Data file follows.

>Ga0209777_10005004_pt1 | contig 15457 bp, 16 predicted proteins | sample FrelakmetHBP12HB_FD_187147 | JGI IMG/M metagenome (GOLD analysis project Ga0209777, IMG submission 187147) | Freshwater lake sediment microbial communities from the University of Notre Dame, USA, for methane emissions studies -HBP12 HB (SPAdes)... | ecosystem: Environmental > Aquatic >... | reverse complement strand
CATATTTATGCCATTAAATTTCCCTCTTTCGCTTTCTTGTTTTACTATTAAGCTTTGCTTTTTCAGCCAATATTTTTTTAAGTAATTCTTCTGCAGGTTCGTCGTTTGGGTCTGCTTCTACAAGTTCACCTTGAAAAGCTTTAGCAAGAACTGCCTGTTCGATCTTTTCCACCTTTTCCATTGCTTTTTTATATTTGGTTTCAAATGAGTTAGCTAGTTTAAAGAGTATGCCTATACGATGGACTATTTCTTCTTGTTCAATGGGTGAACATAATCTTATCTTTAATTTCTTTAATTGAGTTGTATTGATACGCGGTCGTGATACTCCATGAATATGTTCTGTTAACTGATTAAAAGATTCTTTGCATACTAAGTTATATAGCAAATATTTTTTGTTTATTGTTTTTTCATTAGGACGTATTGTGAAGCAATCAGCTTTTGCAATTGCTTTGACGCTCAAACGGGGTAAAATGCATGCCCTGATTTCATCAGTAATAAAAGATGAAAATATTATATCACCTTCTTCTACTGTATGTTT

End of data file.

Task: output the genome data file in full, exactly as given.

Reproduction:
>Ga0209777_10005004_pt1 | contig 15457 bp, 16 predicted proteins | sample FrelakmetHBP12HB_FD_187147 | JGI IMG/M metagenome (GOLD analysis project Ga0209777, IMG submission 187147) | Freshwater lake sediment microbial communities from the University of Notre Dame, USA, for methane emissions studies -HBP12 HB (SPAdes)... | ecosystem: Environmental > Aquatic >... | reverse complement strand
CATATTTATGCCATTAAATTTCCCTCTTTCGCTTTCTTGTTTTACTATTAAGCTTTGCTTTTTCAGCCAATATTTTTTTAAGTAATTCTTCTGCAGGTTCGTCGTTTGGGTCTGCTTCTACAAGTTCACCTTGAAAAGCTTTAGCAAGAACTGCCTGTTCGATCTTTTCCACCTTTTCCATTGCTTTTTTATATTTGGTTTCAAATGAGTTAGCTAGTTTAAAGAGTATGCCTATACGATGGACTATTTCTTCTTGTTCAATGGGTGAACATAATCTTATCTTTAATTTCTTTAATTGAGTTGTATTGATACGCGGTCGTGATACTCCATGAATATGTTCTGTTAACTGATTAAAAGATTCTTTGCATACTAAGTTATATAGCAAATATTTTTTGTTTATTGTTTTTTCATTAGGACGTATTGTGAAGCAATCAGCTTTTGCAATTGCTTTGACGCTCAAACGGGGTAAAATGCATGCCCTGATTTCATCAGTAATAAAAGATGAAAATATTATATCACCTTCTTCTACTGTATGTTT